Chapter 2. Effectiveness (continued, 3)

National Healthcare Disparities Report, 2010


Effectiveness (continued)

Respiratory Diseases

Importance

Mortality
Number of deaths due to chronic lower respiratory diseasesxxiv (2007)127,9241
Number of deaths, influenza and pneumonia combined (2007)52,7171
Cause of death rank for chronic lower respiratory diseases (2007)4th1
Cause of death rank for influenza and pneumonia combined (2007)8th1
Prevalence
Adults age 18 and over with current asthma (2009)17.5 million62
Children under age 18 with current asthma (2009)7.1 million63
People under age 18 with an asthma attack in last 12 months (2007)3.8 million64
Annual number of cases of the common cold>1 billion65
Number of discharges attributable to pneumonia (2007)1.2 million66
Incidence 
Annual number of pneumonia cases due to Streptococcus pneumoniae500,00067
New cases of tuberculosis (2008)12,89868
Cost
Total cost of lung diseases (2009 est.)$177.4 billion69
Direct medical costs of lung diseases (2009 est.)$113.6 billion69
Total cost of upper respiratory infections (annual est.)$40 billion70
Total cost of asthma (2007 est.)$19.7 billion71
Direct medical costs of asthma (2007 est.)$14.7 billion71
Cost-effectiveness of influenza immunization$0-$14,000/QALY5

Measures

The NHDR tracks several quality measures for prevention and treatment of this broad category of illnesses that includes influenza, pneumonia, asthma, upper respiratory infection, and tuberculosis. The four core report measures highlighted in this section are:

  • Pneumococcal vaccination.
  • Receipt of recommended care for pneumonia.
  • Completion of tuberculosis therapy.
  • Daily asthma medication.

Findings

Prevention: Pneumococcal Vaccination

Vaccination is an effective strategy for reducing illness, death, and disparities associated with pneumococcal disease and influenza.72,73

Figure 2.29. Adults age 65 and over who reported ever receiving pneumococcal vaccination, by race, ethnicity, and income, 2000-2008

Trend line chart, percentage of adults age 65 and over, by race, 2000 through 2008. White, 2000, 55.8, 2001, 56.7, 2002, 58.8, 2003, 57.9, 2004, 59.2, 2005, 58.4, 2006, 59.9, 2007, 60, 2008, 62.6. Black, 2000, 30.9, 2001, 33.7, 2002, 37.4, 2003, 37.2, 2004, 39.2, 2005, 40.4, 2006, 36.8, 2007, 44.4, 2008, 44.8. Asian, 2000, 42.2, 2001, 28.2, 2002, 32.5, 2003, 35.4, 2004, 34.7, 2005, 37, 2006, 37.8, 2007, 34.5, 2008, 46.4. 2008 Achievable Benchmark: 66.4%.          Trend line chart, percentage of adults age 65 and over, by ethnicity, 2000 through 2008. Non-Hispanic White, 2000, 56.9, 2001, 57.9, 2002, 60.4, 2003, 59.6, 2004, 60.9, 2005, 60.5, 2006, 61.9, 2007, 62.1, 2008, 64.6. Hispanic, 2000, 30.5, 2001, 33, 2002, 27.6, 2003, 31.5, 2004, 34.1, 2005, 29, 2006, 33.2, 2007, 32.4, 2008, 37. 2008 Achievable Benchmark: 66.4%.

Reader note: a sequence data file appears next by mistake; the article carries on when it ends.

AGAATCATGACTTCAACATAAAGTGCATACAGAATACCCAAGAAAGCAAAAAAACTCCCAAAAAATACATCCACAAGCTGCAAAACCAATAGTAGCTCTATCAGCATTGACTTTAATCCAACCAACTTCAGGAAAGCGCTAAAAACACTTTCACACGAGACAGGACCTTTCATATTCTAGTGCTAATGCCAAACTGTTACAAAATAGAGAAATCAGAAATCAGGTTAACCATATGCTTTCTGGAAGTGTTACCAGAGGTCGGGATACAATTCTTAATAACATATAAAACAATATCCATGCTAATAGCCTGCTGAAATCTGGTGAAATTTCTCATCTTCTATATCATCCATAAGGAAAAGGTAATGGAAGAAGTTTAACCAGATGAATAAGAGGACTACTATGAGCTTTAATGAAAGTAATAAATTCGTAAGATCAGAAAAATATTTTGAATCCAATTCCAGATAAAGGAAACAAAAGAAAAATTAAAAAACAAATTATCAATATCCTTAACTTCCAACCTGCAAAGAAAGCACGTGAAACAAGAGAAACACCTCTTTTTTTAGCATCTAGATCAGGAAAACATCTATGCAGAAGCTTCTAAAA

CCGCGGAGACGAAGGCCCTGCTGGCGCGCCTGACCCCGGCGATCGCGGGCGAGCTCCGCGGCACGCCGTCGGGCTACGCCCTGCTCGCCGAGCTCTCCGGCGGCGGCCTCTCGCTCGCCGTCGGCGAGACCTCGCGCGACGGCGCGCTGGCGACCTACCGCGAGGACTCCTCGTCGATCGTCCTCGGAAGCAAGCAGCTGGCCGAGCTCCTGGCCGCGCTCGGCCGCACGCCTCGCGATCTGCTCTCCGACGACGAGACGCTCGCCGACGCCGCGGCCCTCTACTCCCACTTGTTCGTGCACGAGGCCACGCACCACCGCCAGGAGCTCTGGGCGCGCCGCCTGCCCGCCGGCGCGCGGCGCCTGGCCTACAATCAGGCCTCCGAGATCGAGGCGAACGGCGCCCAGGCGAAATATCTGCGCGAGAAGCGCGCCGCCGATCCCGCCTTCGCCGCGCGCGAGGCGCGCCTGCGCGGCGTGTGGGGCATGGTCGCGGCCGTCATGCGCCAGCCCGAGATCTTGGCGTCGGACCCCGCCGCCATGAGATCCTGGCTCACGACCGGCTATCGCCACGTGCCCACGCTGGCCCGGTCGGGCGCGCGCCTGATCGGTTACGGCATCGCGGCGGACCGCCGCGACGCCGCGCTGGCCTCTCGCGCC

Trend line chart, percentage of adults age 65 and over, by income, 2000 through 2008. Poor, 2000, 40.3, 2001, 43, 2002, 42.6, 2003, 47.6, 2004, 42.3, 2005, 45.8, 2006, 45.1, 2007, 48.6, 2008, 46.2. Near Poor, 2000, 51, 2001, 50.7, 2002, 53.8, 2003, 56.2, 2004, 54.9, 2005, 53.5, 2006, 55, 2007, 54.8, 2008, 58.4. Middle Income, 2000, 56.1, 2001, 57.5, 2002, 59.4, 2003, 58, 2004, 61.3, 2005, 60.8, 2006, 60, 2007, 59.9, 2008, 61.2. High Income, 2000, 58.5, 2001, 57.8, 2002, 60.6, 2003, 56, 2004, 61.1, 2005, 57.3, 2006, 60.9, 2007, 61, 2008, 64.9. 2008 Achievable Benchmark: 66.4%.

Source: Centers for Disease Control and Prevention, National Center for Health Statistics, National Health Interview Survey, 2000-2008.
Denominator: Civilian noninstitutionalized population age 65 and over.
Note: Age adjusted to the 2000 U.S. standard population. Benchmark is derived from the Behavioral Risk Factor Surveillance System (BRFSS); go to Introduction and Methods for details.

  • From 2000 to 2008, improvements were observed for Whites, Blacks, non-Hispanic Whites, and high-income people who reported ever receiving pneumococcal vaccination (Figure 2.29).
  • In 2008, the percentage of adults age 65 and over who reported ever having pneumococcal vaccination was significantly lower for Blacks and Asians than for Whites.
  • In 2008, the percentage of Hispanic adults age 65 and over who reported ever having pneumococcal vaccination continued to be significantly lower, almost half that of non-Hispanic Whites.
  • In 2008, the percentage was significantly lower for poor older adults than for high-income older adults (46.2% compared with 64.9%).
  • The 2008 top 5 State achievable benchmark was 66.4%.xxv At the current 1.2% annual rate of increase, this benchmark could be attained overall in about 9 years.
  • Whites could attain the benchmark in about 6 years, while Blacks and Asians would not attain the benchmark for 14 years and 25 years, respectively. Hispanics would not attain the benchmark for about 54 years.

Also, in the NHQR:

  • From 2000 to 2008, the overall percentage of adults age 65 and over who reported ever having pneumococcal vaccination increased.
Treatment: Receipt of Recommended Care for Pneumonia

Older adults are at high risk for pneumonia. The highest rate of hospitalizations for pneumonia occurs in the population age 65 and over—220.4 per 10,000 population for this group in 2004, compared with 45.5 per 10,000 for the overall population.74

CMS tracks a set of measures for quality of pneumonia care for hospitalized patients from the CMS Quality Improvement Organization Program. This set of measures has been adopted by the Hospital Quality Alliance. Recommended care for patients with pneumonia includes receipt of: (1) initial antibiotics within 6 hours of hospital arrival, (2) antibiotics consistent with current recommendations, (3) blood culture before antibiotics are administered, (4) influenza vaccination status assessment/vaccine provision, and (5) pneumococcal vaccination status assessment/vaccine provision. The NHDR shows a composite measure of recommended hospital care that includes these five measures.